But with advocating mass immigration still seen as political suicide in Japan, the march of the robots looks set to continue
The country’s shrinking population and aversion to mass immigration mean it is well placed to embrace robots and AI in the workforce
A resident of the Silver Wing Social Care elderly care home in Tokyo’s Chuo Ward chats happily to a staff member in the facility’s communal area, while in a nearby room another senior is being helped by a rehabilitation specialist to walk again after a fall last month. These workers never take a day off, never complain and don’t need to be paid, for they are robots.
Silver Wing Social Care provides a glimpse into the future of Japan and indeed other industrialised nations as they follow its path to ageing societies and labour shortages. The company’s flagship care facility began using robots to help care for residents four years ago after being selected by the city government as a test project.
Japan is entering uncharted territory for a modern economy. A consistently low birth rate has shrunk the working-age population by around 10 million since its mid-1990s peak, with another 20 million set to disappear from workplaces in the coming decades. The situation is becoming critical, with nearly 1.5 vacancies for every jobseeker and chronic shortages in sectors such as nursing care, manufacturing, construction and parcel delivery.
At a time when the government is pressuring companies to cut infamously long working hours, raise wages and ensure holidays are taken, and in a country still unwilling to countenance mass immigration, robotics and artificial intelligence (AI) look to be the only solutions.
“We tried out various kinds of robots to see which would work best for us. We’ve gradually increased their use and now have 20 different models operating, including robots for nursing care, rehabilitation, communication and recreation,” explains Silver Wing’s Yukari Sekiguchi, who oversees the programme.
The company’s staff used to regularly injure their backs lifting residents, leading to them being off work or quitting the profession altogether, a major problem given the tight labour market. Workers can now use robots they stand inside to help them do such heavy lifting.
“A lot of people thought that elderly people would be scared or uncomfortable with robots, but they are actually very interested and interact naturally with them. They really enjoy talking to them and their motivation goes up when they use the rehabilitation robots, helping them to walk again more quickly,” says Sekiguchi.
Japan may be the best-placed country to cope with the advance of automation – it’s likely to cause less unemployment than elsewhere, given the shortage of workers and lifetime employment practises. Unemployment has fallen to 2.8 per cent and a record-high 97.6 per cent of new university graduates found jobs by the start of the business year in April.
The situation should be a boon for workers, but gains are being distributed unequally. Despite the tight labour market and many companies logging record profits, wage inflation remains stubbornly sluggish.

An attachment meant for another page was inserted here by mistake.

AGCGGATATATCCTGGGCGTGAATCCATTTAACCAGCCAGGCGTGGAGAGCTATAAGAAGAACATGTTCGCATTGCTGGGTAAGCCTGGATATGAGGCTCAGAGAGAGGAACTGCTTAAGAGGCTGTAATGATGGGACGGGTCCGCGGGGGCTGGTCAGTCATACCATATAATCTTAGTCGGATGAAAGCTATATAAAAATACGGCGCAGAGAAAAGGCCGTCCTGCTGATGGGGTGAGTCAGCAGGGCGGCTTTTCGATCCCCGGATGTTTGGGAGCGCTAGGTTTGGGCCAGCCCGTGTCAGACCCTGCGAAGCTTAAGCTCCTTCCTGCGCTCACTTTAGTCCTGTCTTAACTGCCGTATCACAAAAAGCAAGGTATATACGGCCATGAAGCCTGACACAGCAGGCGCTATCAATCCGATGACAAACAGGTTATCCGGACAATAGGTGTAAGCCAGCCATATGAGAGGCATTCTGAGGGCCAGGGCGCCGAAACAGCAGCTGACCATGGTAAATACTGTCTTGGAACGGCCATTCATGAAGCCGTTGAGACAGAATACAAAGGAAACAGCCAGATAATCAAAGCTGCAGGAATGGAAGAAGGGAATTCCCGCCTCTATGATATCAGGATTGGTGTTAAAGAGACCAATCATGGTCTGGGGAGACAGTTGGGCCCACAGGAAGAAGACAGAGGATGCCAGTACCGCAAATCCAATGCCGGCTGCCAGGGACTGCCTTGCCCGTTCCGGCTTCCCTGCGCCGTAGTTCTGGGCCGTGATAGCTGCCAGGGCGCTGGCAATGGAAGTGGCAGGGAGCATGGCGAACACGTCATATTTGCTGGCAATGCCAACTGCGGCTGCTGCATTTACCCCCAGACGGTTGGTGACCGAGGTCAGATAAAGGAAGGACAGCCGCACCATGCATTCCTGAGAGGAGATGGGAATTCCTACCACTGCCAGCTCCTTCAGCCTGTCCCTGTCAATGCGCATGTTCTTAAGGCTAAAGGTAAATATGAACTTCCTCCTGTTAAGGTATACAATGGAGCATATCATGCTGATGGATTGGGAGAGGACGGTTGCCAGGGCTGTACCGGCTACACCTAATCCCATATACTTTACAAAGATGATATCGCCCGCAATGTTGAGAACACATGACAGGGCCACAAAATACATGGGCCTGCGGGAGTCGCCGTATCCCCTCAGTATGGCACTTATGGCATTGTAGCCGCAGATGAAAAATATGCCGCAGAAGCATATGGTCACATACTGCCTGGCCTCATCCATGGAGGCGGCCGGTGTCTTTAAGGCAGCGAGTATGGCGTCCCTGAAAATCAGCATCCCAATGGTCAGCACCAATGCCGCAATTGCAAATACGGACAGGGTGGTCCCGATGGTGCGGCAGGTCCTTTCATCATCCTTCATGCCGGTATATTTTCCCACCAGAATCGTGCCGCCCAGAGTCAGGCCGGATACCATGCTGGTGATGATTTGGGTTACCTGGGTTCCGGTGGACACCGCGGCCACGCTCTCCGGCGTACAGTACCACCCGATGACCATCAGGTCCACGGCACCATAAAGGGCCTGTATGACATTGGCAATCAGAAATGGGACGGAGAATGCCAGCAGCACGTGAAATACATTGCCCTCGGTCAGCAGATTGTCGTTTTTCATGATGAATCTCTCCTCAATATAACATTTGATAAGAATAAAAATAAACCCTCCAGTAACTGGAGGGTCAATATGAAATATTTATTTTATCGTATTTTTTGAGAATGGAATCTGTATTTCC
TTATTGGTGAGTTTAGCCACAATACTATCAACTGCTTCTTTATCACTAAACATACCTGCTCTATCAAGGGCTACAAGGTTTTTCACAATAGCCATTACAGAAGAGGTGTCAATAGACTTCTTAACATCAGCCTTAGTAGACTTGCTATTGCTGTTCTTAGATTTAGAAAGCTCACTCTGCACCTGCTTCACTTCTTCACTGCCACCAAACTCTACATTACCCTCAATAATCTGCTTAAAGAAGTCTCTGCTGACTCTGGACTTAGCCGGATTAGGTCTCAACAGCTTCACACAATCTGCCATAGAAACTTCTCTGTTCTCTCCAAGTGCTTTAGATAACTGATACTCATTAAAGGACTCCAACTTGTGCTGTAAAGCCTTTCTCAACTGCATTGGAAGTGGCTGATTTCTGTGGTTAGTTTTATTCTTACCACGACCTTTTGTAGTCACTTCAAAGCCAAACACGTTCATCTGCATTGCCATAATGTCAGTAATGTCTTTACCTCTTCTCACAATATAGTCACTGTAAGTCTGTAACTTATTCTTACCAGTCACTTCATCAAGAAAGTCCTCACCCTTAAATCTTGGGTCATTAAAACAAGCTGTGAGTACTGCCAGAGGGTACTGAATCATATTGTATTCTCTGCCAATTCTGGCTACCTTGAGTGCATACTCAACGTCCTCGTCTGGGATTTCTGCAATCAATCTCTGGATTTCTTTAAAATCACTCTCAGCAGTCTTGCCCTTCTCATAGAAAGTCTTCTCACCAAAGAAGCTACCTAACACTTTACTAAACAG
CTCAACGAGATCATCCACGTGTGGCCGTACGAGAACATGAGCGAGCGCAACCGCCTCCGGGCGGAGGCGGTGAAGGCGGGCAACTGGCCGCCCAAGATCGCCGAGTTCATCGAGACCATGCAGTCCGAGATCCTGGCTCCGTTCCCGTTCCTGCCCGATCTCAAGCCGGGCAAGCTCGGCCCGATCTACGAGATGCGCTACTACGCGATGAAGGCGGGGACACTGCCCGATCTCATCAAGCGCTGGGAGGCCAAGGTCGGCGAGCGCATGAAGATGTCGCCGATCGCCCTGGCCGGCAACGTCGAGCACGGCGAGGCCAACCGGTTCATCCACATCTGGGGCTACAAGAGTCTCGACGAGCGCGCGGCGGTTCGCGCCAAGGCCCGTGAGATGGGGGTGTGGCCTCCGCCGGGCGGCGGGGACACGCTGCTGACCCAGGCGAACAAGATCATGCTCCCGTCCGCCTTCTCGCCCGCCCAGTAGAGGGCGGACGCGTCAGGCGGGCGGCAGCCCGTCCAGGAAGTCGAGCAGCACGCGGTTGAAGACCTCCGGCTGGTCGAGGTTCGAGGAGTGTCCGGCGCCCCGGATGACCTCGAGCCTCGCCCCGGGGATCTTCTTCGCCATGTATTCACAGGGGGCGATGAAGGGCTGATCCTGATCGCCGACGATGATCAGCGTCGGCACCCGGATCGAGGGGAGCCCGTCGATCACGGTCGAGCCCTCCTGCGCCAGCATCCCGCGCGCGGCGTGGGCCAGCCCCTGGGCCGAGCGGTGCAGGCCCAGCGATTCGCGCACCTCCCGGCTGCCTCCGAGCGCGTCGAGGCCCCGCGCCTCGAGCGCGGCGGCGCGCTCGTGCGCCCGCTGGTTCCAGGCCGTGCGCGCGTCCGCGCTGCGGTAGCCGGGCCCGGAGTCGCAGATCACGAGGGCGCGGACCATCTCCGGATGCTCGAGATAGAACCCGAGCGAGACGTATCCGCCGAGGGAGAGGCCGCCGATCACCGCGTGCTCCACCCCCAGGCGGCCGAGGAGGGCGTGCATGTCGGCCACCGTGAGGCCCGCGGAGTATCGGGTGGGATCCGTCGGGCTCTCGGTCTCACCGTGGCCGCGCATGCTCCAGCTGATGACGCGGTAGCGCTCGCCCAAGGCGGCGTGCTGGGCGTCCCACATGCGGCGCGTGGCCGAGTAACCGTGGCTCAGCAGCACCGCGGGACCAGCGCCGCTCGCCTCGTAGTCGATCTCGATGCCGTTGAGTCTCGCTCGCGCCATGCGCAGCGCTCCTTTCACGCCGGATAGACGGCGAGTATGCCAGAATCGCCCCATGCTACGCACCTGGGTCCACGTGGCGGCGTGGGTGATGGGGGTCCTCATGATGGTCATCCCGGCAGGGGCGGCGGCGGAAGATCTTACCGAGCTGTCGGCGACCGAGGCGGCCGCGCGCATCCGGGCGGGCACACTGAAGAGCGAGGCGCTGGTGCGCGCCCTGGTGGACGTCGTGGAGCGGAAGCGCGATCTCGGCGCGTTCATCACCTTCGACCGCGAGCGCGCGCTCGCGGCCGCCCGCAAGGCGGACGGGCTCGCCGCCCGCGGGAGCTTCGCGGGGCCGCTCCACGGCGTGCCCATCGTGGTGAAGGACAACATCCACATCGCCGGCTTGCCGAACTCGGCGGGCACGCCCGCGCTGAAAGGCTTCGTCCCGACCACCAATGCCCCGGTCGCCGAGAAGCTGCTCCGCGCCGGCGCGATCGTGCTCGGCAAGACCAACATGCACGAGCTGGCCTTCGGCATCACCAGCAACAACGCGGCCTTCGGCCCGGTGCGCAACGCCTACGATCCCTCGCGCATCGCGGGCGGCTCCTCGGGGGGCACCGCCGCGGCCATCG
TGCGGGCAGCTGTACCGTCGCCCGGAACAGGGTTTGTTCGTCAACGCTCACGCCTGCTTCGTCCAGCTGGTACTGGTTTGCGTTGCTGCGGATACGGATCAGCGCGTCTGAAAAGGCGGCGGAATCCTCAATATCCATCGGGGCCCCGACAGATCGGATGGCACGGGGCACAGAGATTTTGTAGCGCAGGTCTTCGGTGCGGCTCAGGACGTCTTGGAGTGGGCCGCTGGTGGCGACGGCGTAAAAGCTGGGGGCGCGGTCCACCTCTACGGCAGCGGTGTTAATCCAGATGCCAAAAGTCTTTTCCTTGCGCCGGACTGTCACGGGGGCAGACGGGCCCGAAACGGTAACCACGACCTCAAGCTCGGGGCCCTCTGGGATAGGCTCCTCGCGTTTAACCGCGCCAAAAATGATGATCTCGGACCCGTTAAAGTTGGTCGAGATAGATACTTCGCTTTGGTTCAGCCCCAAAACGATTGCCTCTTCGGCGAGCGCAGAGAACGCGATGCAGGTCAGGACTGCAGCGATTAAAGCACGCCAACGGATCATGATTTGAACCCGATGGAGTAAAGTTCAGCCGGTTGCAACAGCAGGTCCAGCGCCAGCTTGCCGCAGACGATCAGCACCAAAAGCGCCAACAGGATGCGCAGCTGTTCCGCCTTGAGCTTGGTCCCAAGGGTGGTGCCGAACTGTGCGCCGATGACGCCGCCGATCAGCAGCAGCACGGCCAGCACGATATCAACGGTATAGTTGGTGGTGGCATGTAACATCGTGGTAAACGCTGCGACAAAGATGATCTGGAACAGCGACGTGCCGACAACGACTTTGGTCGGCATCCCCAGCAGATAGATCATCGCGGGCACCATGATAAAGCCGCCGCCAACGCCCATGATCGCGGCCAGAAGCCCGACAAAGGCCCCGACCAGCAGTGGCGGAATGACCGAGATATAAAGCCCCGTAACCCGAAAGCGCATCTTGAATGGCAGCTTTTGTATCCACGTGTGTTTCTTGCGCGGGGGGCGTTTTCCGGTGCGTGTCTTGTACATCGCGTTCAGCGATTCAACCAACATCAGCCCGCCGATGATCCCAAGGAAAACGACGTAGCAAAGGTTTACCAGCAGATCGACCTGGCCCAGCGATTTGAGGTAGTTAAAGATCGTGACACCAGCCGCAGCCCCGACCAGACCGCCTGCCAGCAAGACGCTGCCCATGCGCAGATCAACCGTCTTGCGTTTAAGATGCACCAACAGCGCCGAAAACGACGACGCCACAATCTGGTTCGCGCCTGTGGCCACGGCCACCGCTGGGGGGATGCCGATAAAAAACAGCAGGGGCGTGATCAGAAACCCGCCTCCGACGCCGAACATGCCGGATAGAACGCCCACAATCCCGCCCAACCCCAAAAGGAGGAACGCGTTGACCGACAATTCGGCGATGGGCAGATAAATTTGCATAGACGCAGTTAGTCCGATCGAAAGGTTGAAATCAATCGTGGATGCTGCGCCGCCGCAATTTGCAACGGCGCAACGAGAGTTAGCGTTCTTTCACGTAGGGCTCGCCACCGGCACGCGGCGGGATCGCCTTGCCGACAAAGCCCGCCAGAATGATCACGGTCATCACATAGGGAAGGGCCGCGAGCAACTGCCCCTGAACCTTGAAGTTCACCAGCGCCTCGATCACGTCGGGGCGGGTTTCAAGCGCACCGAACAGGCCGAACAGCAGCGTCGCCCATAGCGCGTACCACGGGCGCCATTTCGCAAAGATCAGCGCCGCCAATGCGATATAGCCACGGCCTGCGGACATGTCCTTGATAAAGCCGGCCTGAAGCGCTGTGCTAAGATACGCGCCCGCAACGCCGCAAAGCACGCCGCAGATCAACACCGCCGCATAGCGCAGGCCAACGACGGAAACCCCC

“There is a shortage of manual workers, but an excess of white-collar workers, especially middle-aged men,” says Naohiro Yashiro, a labour economist and dean of the Global Business Department Showa Women’s University in Tokyo.
“The government has set an inflation target, but it’s not happening yet. My explanation of this mystery is there is a kind of structural reform going on. The seniority based wage system, whereby employees’ wages in Japan rise rapidly with their age is not sustainable anymore, with the ageing of the population,” says Yashiro, an adviser on labour economics to three prime ministers.
Companies are thus trying to halt automatic salary raises for workers in their 40s and 50s, and increase pay for younger ones, with one largely offsetting the other, according to Yashiro.
It is these mid-level workers who would normally be most at threat from the oncoming wave of robotics, AI and other new technologies. But in Japan, they should be saved from unemployment, if not wage stagnation, according to Dr Martin Schulz, senior economist at the Fujitsu Research Institute.
“Much of the debate about automation squeezing workers out of the labour market is not an issue in Japan. Wages at the lower end won’t be squeezed much because automation is costly, so the cheapest workers won’t be replaced. At the top end, people with skills are usually helped by digitalisation because they benefit from new systems,” says Schulz.
“The squeeze would be at the mid-level. But they are comparatively protected in Japan by labour regulations. So they are not hit as hard as they are in, for example, the UK or US, where we are seeing political disruptions as a result of this,” says Schulz, referring to the Brexit vote and election of Donald Trump.
But neither the government’s employment reforms nor automation are the solution to Japan’s labour problems, according to Toyonori Sugita, owner of Daimaru Seisakusho, a metalworking factory just outside Tokyo.
“If we put up wages and reduced hours as the government is suggesting, we’d go bankrupt. But the shortage of workers in technical industries is terrible now,” says Sugita, who is looking at bringing back skilled workers in their 70s.
“Automation isn’t the answer either. The type of work that can be automated is going overseas to other Asian countries; work that requires high levels of technical skills is what remains in Japan and can be profitable,” says Sugita.
“We need more workers from overseas, from the Philippines and places like that. If the government is going to do something, it should promote that,” adds Sugita.